This whole experience reminded us of Proverbs 19:21: “Many are the plans in the mind of a man, but it is the purpose of the Lord that will stand.” Although our plans didn’t work out the way we had hoped, the flat turned out to be a blessing. It helped us realize that, rather than driving on these tires for another year of travel, we should upgrade them to ensure our safety. We’ll see if that new plan pans out.
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You may not realize it, but the city of Branson, Missouri, population 13,000, is a destination for live entertainment. It all started with the release of “The Shepherd of the Hills” novel by Harold Bell Wright in 1907, a portrayal of life in the Ozark Mountains.
The story became an outdoor drama in 1960 that, along with other variety shows, drew visitors to the area. The influx of people led to the development of amusement parks and other attractions, restaurants, and hotels. And the tourist destination was born.
The area offers something for everyone. If people-created venues aren’t your thing, you’ll find plenty of natural beauty as well: the White River, Table Rock Lake, the Ozarks, and caves. Known as the “Cave State,” Missouri is home to more than 6,000 caves. You can explore the region on boat, via zip line, or even by railway.
If you’re into theme parks, you have a number to choose from, including Silver Dollar City and Bigfoot Fun Park. Or, you can save your time and money for other entertainment options in the area and get the feel of a rollercoaster just by driving the hilly roads, like we did. Here are some other highlights from our stopover.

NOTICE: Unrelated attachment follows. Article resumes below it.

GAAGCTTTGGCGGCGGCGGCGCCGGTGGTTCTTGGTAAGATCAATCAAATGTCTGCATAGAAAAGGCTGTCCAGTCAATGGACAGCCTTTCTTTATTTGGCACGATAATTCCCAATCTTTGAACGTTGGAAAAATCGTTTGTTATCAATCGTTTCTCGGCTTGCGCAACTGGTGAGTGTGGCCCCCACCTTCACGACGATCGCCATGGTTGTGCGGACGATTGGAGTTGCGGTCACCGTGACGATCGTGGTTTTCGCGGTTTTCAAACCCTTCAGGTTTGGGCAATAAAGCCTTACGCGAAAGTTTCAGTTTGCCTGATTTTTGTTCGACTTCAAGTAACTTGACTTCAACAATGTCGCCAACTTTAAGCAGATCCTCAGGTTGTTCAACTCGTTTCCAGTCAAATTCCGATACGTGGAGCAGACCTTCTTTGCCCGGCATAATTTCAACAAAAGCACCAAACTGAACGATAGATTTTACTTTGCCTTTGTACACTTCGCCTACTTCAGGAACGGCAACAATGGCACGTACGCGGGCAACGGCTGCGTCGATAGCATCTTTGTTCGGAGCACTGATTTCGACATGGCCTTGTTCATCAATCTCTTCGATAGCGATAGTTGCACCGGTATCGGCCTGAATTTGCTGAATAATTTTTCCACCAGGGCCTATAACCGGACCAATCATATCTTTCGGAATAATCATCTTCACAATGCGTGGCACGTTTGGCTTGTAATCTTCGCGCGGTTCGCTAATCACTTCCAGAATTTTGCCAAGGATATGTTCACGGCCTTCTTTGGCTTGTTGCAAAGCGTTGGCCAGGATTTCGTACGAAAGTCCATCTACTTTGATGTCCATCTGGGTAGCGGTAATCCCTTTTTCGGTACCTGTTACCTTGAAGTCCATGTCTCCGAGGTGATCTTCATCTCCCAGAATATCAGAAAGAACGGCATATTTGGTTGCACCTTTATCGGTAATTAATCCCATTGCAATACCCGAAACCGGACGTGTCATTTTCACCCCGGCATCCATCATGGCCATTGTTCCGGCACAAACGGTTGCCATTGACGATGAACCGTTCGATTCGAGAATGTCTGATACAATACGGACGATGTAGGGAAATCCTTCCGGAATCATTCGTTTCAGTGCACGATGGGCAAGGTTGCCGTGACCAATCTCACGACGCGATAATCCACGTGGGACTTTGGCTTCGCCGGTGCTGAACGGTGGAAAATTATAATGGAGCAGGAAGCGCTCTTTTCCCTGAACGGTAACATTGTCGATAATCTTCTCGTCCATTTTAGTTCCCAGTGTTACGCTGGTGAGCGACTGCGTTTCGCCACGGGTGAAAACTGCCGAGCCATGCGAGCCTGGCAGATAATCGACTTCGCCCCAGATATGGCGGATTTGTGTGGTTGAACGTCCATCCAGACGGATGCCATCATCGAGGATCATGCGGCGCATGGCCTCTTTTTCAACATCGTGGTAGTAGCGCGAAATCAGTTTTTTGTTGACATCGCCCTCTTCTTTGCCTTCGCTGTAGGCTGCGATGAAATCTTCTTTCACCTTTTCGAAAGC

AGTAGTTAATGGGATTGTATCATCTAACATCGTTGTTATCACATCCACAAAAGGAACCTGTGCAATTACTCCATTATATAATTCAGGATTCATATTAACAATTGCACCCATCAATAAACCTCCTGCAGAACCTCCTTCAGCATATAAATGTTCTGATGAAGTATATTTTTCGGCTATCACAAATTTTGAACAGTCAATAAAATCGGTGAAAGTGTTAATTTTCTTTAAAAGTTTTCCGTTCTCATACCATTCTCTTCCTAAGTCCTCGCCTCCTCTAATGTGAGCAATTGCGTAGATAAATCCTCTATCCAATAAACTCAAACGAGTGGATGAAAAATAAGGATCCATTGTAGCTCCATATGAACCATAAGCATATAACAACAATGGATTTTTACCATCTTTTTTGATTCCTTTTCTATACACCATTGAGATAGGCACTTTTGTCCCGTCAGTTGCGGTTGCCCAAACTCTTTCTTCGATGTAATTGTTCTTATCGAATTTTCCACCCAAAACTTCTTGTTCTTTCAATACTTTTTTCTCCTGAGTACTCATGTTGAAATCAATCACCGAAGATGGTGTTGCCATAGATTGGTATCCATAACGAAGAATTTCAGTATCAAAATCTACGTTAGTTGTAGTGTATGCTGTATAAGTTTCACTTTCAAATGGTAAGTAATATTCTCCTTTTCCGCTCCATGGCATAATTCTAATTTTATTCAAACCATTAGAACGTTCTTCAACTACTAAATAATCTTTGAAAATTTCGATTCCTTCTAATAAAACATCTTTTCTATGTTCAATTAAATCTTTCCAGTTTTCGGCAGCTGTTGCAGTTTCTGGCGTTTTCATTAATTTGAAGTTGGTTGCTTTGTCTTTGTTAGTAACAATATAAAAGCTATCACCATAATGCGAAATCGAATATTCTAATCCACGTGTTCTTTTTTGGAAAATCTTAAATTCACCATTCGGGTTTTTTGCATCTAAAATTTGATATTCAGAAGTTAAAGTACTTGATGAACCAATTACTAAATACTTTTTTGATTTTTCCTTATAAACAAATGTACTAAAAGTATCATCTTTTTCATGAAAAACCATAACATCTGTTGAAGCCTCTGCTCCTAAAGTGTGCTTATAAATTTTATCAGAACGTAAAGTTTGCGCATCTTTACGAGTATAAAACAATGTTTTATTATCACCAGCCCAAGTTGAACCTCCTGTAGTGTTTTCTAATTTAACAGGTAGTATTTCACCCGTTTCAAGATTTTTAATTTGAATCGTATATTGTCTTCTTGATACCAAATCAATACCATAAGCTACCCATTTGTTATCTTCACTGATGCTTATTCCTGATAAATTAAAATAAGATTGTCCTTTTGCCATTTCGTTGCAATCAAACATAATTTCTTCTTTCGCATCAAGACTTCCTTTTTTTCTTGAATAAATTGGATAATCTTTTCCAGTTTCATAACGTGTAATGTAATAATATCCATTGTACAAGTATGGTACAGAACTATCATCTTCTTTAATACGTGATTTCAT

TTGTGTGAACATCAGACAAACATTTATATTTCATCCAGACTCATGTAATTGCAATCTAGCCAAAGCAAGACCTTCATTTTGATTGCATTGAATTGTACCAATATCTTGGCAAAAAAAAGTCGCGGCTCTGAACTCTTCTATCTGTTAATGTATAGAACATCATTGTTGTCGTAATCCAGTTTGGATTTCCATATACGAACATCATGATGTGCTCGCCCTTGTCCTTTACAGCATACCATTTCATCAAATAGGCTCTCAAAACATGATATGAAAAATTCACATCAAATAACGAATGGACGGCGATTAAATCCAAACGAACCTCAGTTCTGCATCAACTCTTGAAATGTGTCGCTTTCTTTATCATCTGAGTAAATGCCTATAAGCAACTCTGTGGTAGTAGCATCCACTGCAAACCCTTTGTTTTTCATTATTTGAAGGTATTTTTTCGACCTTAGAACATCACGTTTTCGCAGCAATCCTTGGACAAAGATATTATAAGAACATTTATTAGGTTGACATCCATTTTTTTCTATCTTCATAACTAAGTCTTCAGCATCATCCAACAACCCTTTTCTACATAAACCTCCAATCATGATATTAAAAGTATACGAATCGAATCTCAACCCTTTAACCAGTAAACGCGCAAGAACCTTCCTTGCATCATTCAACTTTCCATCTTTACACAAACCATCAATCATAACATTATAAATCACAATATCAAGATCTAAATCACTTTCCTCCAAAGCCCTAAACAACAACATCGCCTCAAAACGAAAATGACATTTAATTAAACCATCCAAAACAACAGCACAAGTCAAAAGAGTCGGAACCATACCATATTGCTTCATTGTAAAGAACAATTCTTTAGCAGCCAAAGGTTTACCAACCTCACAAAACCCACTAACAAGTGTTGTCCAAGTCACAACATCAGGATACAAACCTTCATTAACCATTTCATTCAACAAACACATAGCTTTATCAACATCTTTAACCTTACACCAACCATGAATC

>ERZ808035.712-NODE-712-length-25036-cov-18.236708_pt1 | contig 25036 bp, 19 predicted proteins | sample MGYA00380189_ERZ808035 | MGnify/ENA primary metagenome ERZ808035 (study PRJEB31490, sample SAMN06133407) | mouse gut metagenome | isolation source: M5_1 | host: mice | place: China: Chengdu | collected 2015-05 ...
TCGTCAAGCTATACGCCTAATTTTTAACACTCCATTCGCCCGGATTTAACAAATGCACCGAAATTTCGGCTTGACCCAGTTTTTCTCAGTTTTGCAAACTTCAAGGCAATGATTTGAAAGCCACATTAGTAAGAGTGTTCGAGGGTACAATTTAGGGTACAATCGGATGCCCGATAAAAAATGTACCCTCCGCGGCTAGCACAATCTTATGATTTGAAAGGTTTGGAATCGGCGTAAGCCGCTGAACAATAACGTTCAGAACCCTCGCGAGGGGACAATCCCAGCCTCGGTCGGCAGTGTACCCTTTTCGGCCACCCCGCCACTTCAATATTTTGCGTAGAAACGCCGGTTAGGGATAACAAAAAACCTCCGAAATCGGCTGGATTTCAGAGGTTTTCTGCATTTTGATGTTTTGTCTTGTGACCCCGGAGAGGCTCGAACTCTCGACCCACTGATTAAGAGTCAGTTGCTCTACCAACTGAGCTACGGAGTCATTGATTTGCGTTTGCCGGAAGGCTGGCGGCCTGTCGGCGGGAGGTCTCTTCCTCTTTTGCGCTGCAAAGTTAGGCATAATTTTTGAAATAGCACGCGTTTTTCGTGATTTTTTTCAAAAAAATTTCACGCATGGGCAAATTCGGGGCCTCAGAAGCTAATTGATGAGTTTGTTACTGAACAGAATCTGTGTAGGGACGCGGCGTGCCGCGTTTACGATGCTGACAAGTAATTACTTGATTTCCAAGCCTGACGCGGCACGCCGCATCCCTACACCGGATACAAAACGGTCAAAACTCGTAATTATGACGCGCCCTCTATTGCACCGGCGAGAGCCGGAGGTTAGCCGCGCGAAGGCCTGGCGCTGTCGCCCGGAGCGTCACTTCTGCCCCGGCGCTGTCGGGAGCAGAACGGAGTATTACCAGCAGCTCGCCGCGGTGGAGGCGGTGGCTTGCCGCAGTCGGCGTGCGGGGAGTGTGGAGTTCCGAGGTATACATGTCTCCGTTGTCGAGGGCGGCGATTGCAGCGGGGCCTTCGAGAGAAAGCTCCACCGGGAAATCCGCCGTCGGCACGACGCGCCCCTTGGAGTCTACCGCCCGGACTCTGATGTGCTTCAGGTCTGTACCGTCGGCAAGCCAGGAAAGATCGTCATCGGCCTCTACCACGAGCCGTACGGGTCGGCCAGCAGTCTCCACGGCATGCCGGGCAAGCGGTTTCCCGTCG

1. Live Theater
The Sight and Sound Theatre is what drew us to Branson. We had learned about it when we visited the original location in Lancaster, Pennsylvania, in 2020. Impressed at the phenomenal way the theater and its hundreds of actors and crew bring Bible stories to life in epic proportion, we wanted to check out the second locale.
In Branson, we saw the life of Jesus on stage. The cast, the sets, the music, and the special effects all came together to present an extraordinary, immersive performance that helped us see more of the human side of Jesus. We walked away hungry to dig deeper into our Bibles and live more simply and lovingly, like Jesus did.
Since Branson is home to more than 45 theaters, it didn’t seem right to attend only one in our week there. So, we took in another, this one a murder mystery dinner show. After a buffet meal of baked chicken, meatloaf, mashed potatoes and gravy, green beans, and mac and cheese, we sat and watched a whodunnit where audience members got to participate in the show.
Starring a zany crew led by a husband and wife team, the Branson Murder Mystery kept us engaged and laughing all the way through — and trying to identify the murderer.
Along with theatrical shows, Branson offers more than 20 museums, from the alluring Titanic Museum and the World’s Largest Toy Museum to a tractor museum, dinosaur museum, and military museum.
Having visited Missouri last year with limited time, we opted to drive an hour to Springfield to explore Johnny Morris’ Wonders of Wildlife National Museum and Aquarium at the Bass Pro Shops national headquarters. What an experience!
After navigating through a maze of taxidermied game animals and birds, some of which we’d never heard of, we entered the aquarium, where live fish greeted us. The full route through both areas brought us to live penguins, tree frogs, turtles, snakes, sharks, and even an albino alligator. And, we got to pet stingrays.
3. Branson Landing
For a cheaper excursion, we toured Branson Landing. Stretching 1.5 miles along the White River, the alluring boardwalk features a collection of eclectic shops, kiosks, and restaurants. We dined at an Irish pub and then went on a treasure hunt to find the Rocky Mountain Chocolate Factory, which had moved.
With ice cream in hand, we watched a water fountain show. It goes off every hour in front of a grassy amphitheater overlooking the river, imploring passersby to sit and enjoy.
No trip to Missouri would be complete without barbecue. We dropped into Smokin’ Bob’s BBQ to sample some. After explaining our nomadic living situation to the clerks, we asked what they would recommend for a couple who may never revisit their establishment and took them up on their suggestions.